Danish Titles in the Middle Ages
Væbner,a Danish title used in the Middle Ages. Originally an armed warrior, who in return for doing active service had exemption for taxation. In højmiddelalderen came the riddervæsen (knighthood) to Denmark and a ridder was a væbner who had received the accolade. Væbner was also a commonly used term for a ridder's assistant.
Højmiddelalder/High Middle Ages = beginning of the 11.th century until the first half of the 1400s.
Ridder (or Old Danish knægt), was a warrior on horseback, he is also an ichon for a period in Europe's history, named the Middle Ages. Ridderen was especially in High Middle Ages the far most strongest military unit, and his status was very high. Up til about 1000 the ridder was not considered much more than a simple professional soldier on horseback, but during the following century the warriors on horseback developed into an elite force. Later after year 1100 some special aristocratic ideals developed (ridder-idealer); which marked and elevated this warrior type, ideals still alive today. The English title knight became in Danish ridder or knægt, which are loan words from German Ritter & Knecht.
Jarl, (like English earl maybe familiar to the name herul or Old Norse erilar, a title forf distinguished people, a Nordic name for a stormand (magnate). Jarls are known from all Scandinavia in 900-1300. They could have prominent offices as the king's highest official, i.e. as the ruler of a special part of the kingdom. Knud Lavard had probably the title Jarl in Schleswig. Sometimes the jarl had the supreme power, i.e. Hakon Jarl Sigurdsson in Norway in the 900s and Birger Jarl in Sweden in the 1200s, or the jarl was the king's substitut like Ulf Jarl was in Denmark in the 1000s. In Iceland jarls are known in the 1200s. Later the jarl-title was replaced by hertug. (In Denmark : Hertug i Sønderjylland)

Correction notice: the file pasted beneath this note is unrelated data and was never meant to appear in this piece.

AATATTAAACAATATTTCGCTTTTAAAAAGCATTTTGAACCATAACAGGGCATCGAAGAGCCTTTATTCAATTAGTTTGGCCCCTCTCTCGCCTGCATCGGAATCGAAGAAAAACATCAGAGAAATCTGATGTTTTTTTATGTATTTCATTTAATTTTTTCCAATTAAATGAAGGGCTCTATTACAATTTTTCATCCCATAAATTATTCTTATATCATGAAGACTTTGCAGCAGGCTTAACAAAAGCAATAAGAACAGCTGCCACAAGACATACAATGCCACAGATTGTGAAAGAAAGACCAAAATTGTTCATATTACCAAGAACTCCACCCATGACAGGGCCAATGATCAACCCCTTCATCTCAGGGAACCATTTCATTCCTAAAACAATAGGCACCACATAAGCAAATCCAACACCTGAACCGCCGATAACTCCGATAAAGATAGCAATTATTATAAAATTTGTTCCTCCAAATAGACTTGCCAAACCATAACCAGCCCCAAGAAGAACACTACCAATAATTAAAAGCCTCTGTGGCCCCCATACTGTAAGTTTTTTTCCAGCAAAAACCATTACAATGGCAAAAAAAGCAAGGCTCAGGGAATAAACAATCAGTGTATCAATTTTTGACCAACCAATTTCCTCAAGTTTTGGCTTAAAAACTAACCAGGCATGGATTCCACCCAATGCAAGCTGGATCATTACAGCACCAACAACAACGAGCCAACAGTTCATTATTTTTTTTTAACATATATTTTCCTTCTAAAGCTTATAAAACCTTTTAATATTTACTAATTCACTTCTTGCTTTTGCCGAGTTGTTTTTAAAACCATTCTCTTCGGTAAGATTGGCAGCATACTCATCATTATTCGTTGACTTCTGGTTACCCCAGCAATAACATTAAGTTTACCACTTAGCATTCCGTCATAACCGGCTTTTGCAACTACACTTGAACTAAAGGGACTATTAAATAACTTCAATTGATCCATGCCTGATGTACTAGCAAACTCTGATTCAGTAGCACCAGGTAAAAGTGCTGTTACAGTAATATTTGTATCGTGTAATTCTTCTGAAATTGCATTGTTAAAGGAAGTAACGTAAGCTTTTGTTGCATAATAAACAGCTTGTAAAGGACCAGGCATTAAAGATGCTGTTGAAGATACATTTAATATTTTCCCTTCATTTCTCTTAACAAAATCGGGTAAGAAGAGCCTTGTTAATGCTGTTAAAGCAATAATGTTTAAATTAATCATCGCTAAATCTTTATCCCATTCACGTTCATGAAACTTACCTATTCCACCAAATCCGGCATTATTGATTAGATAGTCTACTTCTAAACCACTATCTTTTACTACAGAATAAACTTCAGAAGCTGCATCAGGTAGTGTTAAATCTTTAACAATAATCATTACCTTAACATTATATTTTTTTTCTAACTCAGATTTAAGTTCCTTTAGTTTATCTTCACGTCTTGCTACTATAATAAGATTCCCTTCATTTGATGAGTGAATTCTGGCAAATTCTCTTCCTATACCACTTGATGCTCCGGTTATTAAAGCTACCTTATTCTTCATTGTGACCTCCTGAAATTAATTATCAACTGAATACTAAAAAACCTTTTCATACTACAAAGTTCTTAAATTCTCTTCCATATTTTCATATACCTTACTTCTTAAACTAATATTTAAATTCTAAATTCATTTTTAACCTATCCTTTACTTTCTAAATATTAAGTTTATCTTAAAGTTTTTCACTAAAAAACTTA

Hertug is a fyrstetitel/prince-title. The word comes from German meaning hærfører (leader of the army), and the title comes from the German-Roman Emporium. In Scandinavia the old title jarl was used before hertug replaced it. Hertugen's office was originally to secure the kingdom's borders as a vasal for the king, and that's why hertugdømmer (the duchies) earlier often were in the edges of the kingdom. Knud Lavard was in the 1100s the first Danish hertug, when he became hertug of Schleswig. But also Lolland, Halland and Estland were hertugdømmer in the 1200s with the Danish king as their vasal.
In 1474 Christian I was made hertug of Holstein by the German-Roman emperor on the condition that the two hertugdømmer Schleswig and Holstein must never be divided. This strengthened the growing conflict of interests between the kingdom and hertugdømmerne, which gradually took a still more independent position, especially in the Gottorp-sections.
Today there are no Danish hertuger outside the royal family. But Frederik VI let himself be persuaded in 1818 to ennoble the French Elie de Decazes as hertug of Glücksbierg in preparation for a marriage befitting his rank. Although the family is living in France it is a Danish hertug-family.
Drost, was in the early Middle Ages the king's official, the supreme adviser of the king; and he was sometimes his substitute and could control accounts and be a judge on his behalf. In Denmark the office ceased at Henning Podebusk's death in 1388 and was under Erik 7. of Pommern in the beginning of the 1400s replaced by rigshofmesterembedet.
Marsk or rigsmarsk (from 1536) was the title of the supreme army chief of the Danish kingdom from the beginning of the 1200s until the establishment of Enevælden (absolute monarchy) in the 1600s. It was the third most important office after rigshofmesteren(was once titled drost) and kansleren . He was appointed by the king and had to be born a Danish nobleman. In periods the king let the office be without a leader in order to be the supreme war chief himself. From 1380/81 until 1440s the office was without a marsk.
From the beginning the marsk was one of the king's officials, and Marsk Stig called himself "kongens marsk", Regis Danorum Marscalus, shortly before he in 1287 at the Danehof in Nyborg was accused and convicted for the murder of Erik Klipping. Later in the Middle Aces the marsk became rigets marsk (marsk of the kingdom rather than the king's marsk) , which was signaled by changing the title into rigets marsk Marscalus Regni. The last rigsmarsk in Denmark was Anders Bille who died in Swedish prison in 1657 shortly before the establishment of Enevælden and Joachim Gersdorff, who very shortly kept the office from 1660 till his death in 1661.